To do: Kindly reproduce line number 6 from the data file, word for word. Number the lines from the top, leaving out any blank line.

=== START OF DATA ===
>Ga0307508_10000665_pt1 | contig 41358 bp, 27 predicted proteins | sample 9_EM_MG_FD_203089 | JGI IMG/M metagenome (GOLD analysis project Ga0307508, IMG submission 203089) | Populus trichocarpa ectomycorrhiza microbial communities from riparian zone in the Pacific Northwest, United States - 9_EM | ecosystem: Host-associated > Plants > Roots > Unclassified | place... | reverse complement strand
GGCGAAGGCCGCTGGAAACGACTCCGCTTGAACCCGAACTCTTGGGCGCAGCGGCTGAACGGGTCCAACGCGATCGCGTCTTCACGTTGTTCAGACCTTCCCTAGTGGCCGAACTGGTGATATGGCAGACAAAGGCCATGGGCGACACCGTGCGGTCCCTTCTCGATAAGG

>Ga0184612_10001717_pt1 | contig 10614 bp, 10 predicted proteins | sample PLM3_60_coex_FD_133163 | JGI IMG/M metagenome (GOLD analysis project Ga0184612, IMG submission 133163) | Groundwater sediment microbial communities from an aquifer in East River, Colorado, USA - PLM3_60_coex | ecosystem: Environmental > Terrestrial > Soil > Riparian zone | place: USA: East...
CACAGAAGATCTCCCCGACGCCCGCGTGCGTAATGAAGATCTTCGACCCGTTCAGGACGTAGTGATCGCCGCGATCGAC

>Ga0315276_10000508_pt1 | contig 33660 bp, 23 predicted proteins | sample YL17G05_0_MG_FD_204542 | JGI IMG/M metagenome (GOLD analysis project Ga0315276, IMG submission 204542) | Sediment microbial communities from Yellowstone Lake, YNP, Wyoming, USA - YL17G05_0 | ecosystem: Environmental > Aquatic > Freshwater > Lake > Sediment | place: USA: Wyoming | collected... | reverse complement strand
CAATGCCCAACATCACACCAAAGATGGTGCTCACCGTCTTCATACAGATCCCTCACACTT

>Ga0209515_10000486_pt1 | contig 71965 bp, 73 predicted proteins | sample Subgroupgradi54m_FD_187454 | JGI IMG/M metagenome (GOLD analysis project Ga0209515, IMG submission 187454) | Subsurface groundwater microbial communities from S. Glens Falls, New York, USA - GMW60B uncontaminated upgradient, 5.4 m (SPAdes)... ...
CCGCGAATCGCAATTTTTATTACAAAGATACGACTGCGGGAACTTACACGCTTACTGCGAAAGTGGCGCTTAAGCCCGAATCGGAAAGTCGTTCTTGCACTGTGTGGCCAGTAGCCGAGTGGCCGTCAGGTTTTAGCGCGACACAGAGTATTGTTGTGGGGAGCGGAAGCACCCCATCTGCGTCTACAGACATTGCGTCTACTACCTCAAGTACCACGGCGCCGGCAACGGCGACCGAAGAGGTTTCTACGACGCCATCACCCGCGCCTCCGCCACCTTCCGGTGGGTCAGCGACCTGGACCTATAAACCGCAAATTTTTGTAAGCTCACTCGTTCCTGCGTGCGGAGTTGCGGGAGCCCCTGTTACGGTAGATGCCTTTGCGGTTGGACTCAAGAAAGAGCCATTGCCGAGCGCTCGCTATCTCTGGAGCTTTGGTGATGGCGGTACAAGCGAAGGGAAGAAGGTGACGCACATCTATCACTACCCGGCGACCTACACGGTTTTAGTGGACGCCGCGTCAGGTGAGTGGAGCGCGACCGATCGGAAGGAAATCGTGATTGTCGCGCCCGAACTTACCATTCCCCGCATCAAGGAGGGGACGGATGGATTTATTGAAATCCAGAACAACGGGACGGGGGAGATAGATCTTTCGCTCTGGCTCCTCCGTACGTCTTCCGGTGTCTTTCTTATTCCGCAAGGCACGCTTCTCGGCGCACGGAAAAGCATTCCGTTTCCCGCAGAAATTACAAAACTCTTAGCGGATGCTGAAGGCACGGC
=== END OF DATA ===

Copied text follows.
CAATGCCCAACATCACACCAAAGATGGTGCTCACCGTCTTCATACAGATCCCTCACACTT